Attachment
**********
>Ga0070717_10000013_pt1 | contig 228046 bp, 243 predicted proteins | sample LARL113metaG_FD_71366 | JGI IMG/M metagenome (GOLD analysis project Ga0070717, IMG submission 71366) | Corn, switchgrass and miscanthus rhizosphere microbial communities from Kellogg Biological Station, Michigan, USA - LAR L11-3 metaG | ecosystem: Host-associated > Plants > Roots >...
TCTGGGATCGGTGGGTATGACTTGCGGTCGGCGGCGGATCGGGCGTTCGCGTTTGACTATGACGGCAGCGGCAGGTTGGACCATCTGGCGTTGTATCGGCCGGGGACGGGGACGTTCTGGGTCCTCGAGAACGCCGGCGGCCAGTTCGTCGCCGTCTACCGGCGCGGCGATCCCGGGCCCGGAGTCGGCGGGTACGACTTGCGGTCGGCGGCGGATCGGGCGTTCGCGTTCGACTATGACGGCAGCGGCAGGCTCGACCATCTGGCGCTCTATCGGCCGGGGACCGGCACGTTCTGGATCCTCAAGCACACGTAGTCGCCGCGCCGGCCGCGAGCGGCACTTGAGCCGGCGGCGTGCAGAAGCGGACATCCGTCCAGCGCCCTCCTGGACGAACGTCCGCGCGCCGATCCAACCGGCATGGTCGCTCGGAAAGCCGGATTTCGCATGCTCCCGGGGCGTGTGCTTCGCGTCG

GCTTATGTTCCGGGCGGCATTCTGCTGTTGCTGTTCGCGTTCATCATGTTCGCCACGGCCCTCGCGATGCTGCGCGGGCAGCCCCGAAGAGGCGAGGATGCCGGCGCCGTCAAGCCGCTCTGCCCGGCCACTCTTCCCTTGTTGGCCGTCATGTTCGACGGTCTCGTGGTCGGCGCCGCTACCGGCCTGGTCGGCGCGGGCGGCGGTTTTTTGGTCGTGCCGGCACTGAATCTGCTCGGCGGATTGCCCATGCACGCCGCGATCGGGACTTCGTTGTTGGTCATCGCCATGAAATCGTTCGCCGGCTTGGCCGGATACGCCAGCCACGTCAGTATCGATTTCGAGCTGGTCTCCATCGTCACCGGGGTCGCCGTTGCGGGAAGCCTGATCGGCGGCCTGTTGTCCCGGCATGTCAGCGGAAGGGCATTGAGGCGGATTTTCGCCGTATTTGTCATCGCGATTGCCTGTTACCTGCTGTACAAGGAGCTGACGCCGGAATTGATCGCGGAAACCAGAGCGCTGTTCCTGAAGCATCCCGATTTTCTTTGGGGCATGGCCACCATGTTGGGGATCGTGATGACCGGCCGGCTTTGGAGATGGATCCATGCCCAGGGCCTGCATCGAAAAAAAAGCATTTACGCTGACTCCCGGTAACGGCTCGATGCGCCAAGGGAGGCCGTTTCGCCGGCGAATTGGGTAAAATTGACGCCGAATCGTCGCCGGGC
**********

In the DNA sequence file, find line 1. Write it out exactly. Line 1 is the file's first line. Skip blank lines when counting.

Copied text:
>Ga0070717_10000013_pt1 | contig 228046 bp, 243 predicted proteins | sample LARL113metaG_FD_71366 | JGI IMG/M metagenome (GOLD analysis project Ga0070717, IMG submission 71366) | Corn, switchgrass and miscanthus rhizosphere microbial communities from Kellogg Biological Station, Michigan, USA - LAR L11-3 metaG | ecosystem: Host-associated > Plants > Roots >...